Biochemistry of Transcription and Chromatin Transactions: Over the past 30 years, our lab has identified, isolated and characterized a large number (~100) of essential drosophila and human transcription factors. These regulatory proteins include enhancer/promoter recognition factors, core RNA pol II initiation factors and co-activators that form large multi-subunit complexes at promoter DNA to mediate transcription initiation and decode the genome. Our studies indicate that large co-activator complexes play a critical role in mediating both universal as well as cell type specific networks of gene transcription and can serve as the interface between transcription and chromatin regulation. Although our earlier studies focused on in vitro biochemistry and conventional molecular genetics approaches, our recent research is directed at the more challenging task of integrating specific molecular transactions with in vivo mechanisms in cells and organisms under physiological conditions.
Single Cell Biochemistry, Structural Biology and Single Molecule Measurements: In order to address mechanisms of transcriptional control we use a combination of structural biological methods such as cryo EM/3D particle reconstruction, X-ray crystallography and single molecule measurements. Another effort is to develop strategies for measuring the assembly and movement of transcription complexes at the single cell level. These studies aim to track the movement and function of target transcription factors in live cells by various optical methods. In addition, we continue to utilize tools such as siRNA mediated knockdown of transcription factors as well as in vitro reconstitution of regulated transcription to link specific molecular mechanisms of control with in vivo physiology.
Transcription Mechanisms in Stem Cell Pluripotency and Differentiation: Deciphering the molecular basis of pluripotency is fundamental to our understanding of development and embryonic stem (ES) cell function. Using techniques such as ChIP-sequence analysis, systematic RNAi mutagenesis, transgenic animals or cells, and in vitro transcription assays, we have developed complimentary experimental strategies to dissect in vivo mechanisms of transcriptional regulation and tease out how these various protein/DNA and protein/protein transactions influence gene expression. We recently found that TAF3, a TBP-associated core promoter factor, is highly enriched in ES cells, where it is required for endoderm lineage differentiation and prevents premature specification of neuroectoderm and mesoderm. In addition to its role in the core promoter recognition complex TFIID, genome-wide binding studies reveal that TAF3 localizes to chromosomal regions bound by CTCF and cohesin. Enrichment for TAF3/CTCF/cohesin bound regions distinguishes TAF3-activated from TAF3-repressed genes. Notably, CTCF directly interacts with and recruits TAF3 to promoter distal sites and TAF3-dependent DNA looping is observed between the promoter distal sites and core promoters occupied by TAF3/CTCF/cohesin. Our findings thus support a new role of TAF3 in mediating long-range chromatin regulatory interactions to safeguard the finely balanced transcriptional programs that give rise to pluripotency.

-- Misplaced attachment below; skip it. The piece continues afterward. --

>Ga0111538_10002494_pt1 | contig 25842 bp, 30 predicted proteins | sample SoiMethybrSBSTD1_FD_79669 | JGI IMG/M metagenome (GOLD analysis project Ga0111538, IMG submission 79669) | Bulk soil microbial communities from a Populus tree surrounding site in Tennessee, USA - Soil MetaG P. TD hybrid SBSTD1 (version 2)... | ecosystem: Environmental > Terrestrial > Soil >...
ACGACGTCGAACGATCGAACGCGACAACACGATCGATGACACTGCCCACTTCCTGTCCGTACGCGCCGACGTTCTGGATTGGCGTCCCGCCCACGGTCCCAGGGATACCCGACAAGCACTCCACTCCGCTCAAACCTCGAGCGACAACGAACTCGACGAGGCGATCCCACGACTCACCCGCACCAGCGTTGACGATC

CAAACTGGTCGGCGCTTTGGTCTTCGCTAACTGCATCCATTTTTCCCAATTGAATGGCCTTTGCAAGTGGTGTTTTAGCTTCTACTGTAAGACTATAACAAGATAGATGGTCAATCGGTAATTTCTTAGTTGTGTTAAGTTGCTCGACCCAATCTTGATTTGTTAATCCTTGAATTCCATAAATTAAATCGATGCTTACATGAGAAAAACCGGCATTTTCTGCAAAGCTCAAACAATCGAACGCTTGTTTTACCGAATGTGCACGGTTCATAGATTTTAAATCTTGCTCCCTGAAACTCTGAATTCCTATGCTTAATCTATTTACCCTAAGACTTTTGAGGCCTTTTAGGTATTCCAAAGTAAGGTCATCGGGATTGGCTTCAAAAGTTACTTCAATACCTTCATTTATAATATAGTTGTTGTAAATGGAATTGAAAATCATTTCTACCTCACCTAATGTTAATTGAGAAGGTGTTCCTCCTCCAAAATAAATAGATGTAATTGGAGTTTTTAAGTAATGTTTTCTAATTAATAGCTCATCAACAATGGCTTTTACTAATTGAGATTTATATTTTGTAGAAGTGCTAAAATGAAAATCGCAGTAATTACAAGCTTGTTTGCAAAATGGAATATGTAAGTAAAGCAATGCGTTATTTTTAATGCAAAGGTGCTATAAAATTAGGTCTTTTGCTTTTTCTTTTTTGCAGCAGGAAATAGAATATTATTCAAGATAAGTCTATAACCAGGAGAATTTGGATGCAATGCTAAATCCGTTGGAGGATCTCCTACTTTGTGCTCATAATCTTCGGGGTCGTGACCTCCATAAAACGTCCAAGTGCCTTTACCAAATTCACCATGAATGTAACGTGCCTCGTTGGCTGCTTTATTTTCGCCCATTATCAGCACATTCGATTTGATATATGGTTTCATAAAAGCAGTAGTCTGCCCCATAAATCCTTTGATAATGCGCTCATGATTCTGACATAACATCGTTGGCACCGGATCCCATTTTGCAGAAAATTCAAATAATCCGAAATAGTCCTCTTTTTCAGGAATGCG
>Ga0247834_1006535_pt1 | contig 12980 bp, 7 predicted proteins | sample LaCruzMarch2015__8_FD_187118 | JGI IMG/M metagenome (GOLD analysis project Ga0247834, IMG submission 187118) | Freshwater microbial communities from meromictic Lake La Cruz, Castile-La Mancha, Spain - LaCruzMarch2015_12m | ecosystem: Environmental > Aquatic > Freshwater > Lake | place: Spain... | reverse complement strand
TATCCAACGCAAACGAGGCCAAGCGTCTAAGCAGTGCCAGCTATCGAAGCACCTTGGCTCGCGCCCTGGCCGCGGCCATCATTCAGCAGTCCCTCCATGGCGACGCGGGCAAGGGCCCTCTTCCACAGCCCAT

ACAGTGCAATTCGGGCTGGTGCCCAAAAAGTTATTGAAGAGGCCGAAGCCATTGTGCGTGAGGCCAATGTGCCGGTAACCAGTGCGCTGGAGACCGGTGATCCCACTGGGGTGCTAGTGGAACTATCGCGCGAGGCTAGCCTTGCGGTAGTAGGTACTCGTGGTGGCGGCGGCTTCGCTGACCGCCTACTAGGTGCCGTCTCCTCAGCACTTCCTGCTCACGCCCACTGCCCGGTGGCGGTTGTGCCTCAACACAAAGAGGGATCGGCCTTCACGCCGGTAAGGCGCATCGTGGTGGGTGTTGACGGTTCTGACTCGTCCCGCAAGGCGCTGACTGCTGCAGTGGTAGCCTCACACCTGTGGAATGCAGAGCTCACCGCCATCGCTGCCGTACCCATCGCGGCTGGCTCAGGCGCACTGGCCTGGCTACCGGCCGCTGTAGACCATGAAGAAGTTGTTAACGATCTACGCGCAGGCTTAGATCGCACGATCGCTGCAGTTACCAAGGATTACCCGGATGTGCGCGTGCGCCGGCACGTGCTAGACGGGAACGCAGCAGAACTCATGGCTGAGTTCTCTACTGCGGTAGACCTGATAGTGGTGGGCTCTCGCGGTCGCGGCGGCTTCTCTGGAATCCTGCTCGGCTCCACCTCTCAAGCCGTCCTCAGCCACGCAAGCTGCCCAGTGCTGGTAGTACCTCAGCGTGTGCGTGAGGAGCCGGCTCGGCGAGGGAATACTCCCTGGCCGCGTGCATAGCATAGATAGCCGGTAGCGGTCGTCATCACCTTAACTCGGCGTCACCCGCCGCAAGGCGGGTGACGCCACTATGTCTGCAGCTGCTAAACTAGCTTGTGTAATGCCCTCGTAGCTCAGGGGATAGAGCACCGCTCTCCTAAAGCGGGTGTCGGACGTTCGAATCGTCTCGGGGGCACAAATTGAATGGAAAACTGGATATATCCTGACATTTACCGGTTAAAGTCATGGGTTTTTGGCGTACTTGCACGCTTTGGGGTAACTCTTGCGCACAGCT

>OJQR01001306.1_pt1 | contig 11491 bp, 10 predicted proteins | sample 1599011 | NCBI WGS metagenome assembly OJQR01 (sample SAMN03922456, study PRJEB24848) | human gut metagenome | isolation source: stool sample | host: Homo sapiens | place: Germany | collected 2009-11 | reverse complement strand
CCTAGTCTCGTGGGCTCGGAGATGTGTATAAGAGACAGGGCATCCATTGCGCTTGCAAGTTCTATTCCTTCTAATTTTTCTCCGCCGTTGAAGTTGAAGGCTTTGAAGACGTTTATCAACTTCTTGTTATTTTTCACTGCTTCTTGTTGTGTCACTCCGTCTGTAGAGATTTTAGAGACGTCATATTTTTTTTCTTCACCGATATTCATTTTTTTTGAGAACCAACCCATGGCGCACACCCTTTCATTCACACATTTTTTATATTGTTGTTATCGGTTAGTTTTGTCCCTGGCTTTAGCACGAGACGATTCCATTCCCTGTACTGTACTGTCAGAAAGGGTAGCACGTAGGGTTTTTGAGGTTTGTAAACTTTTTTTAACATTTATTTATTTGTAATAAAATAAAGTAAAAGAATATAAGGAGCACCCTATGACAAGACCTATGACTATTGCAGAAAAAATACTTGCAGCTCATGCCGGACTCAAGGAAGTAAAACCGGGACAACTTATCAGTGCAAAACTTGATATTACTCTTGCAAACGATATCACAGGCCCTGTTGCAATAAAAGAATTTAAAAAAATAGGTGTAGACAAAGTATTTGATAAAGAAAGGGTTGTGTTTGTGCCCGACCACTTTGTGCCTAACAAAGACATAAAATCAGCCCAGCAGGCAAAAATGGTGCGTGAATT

In a related set of experiments, we have studied how the transcriptional activators Oct4, Sox2 and Nanog cooperate with a wide array of cofactors to orchestrate an ES cell-specific gene expression program that forms the molecular basis of pluripotency. We have used an unbiased in vitro transcription-biochemical complementation assay to discover a multi-subunit stem cell coactivator complex (SCC) that is selectively required for the synergistic activation of the Nanog gene by Oct4 and Sox2. Purification, identification and reconstitution of SCC revealed this coactivator to be the trimeric XPC-nucleotide excision repair complex. SCC interacts directly with Oct4 and Sox2 and is recruited to the Nanog and Oct4 promoters as well as a majority of genomic regions that are occupied by Oct4 and Sox2. Depletion of SCC/XPC compromised both pluripotency in ES cells and somatic cell reprogramming of fibroblasts to induced pluripotent stem cells, illustrating its diversified functions in maintaining ES cell pluripotency and safeguarding genome integrity.
In the News
Working at temperatures near absolute zero, UC Berkeley experts in electron microscopy have learned in detail how proteins orchestrate the first key steps in gene activation – opening up the double-stranded DNA.